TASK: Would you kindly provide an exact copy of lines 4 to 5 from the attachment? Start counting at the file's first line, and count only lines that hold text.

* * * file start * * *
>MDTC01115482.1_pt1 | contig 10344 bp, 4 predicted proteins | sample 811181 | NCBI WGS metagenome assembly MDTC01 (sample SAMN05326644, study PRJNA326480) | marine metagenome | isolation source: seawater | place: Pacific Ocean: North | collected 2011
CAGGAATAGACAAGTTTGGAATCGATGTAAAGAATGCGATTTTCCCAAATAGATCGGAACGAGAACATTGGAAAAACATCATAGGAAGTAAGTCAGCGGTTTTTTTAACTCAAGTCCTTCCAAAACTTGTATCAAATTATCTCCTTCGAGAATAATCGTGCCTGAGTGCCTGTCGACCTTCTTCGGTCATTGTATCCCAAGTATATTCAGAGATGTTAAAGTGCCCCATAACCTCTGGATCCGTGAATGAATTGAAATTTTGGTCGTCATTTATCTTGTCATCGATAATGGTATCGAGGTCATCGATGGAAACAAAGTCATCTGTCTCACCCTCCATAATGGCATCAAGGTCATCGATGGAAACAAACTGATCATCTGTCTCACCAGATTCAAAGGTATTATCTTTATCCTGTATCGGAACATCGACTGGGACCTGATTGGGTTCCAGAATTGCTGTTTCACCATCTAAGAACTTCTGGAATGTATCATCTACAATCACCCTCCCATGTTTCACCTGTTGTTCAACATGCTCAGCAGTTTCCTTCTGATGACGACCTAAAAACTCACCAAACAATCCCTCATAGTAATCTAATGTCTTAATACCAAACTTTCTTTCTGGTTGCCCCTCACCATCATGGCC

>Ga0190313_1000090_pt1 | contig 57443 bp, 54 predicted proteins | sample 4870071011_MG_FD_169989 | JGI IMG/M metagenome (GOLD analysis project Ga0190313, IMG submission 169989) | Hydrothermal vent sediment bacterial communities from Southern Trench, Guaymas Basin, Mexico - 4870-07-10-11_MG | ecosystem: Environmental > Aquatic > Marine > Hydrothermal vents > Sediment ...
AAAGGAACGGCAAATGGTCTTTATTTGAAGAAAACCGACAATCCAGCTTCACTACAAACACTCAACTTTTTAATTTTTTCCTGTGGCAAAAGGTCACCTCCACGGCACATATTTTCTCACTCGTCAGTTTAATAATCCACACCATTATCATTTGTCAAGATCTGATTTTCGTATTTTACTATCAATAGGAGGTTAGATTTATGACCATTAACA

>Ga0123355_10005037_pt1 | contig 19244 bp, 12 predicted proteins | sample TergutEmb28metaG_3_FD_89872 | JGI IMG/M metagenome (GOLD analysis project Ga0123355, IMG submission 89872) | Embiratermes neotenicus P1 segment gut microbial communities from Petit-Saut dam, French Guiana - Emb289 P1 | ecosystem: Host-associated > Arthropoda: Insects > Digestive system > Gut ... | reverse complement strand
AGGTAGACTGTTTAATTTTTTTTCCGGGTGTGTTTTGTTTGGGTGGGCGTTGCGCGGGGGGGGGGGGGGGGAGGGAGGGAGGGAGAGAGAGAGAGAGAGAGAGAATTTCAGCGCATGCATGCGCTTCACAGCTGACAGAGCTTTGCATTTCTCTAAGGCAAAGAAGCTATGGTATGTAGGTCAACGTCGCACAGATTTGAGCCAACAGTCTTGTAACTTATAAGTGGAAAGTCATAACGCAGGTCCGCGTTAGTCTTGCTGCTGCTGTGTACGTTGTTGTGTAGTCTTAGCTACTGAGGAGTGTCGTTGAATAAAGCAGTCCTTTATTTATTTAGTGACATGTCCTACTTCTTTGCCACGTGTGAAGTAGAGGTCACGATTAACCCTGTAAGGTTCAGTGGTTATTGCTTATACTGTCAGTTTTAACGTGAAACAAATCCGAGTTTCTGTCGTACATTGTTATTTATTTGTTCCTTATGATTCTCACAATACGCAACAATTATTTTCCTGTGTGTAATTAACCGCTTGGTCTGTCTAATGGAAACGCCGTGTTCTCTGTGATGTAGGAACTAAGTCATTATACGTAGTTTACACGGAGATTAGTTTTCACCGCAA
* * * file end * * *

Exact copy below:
AAAGGAACGGCAAATGGTCTTTATTTGAAGAAAACCGACAATCCAGCTTCACTACAAACACTCAACTTTTTAATTTTTTCCTGTGGCAAAAGGTCACCTCCACGGCACATATTTTCTCACTCGTCAGTTTAATAATCCACACCATTATCATTTGTCAAGATCTGATTTTCGTATTTTACTATCAATAGGAGGTTAGATTTATGACCATTAACA

>Ga0123355_10005037_pt1 | contig 19244 bp, 12 predicted proteins | sample TergutEmb28metaG_3_FD_89872 | JGI IMG/M metagenome (GOLD analysis project Ga0123355, IMG submission 89872) | Embiratermes neotenicus P1 segment gut microbial communities from Petit-Saut dam, French Guiana - Emb289 P1 | ecosystem: Host-associated > Arthropoda: Insects > Digestive system > Gut ... | reverse complement strand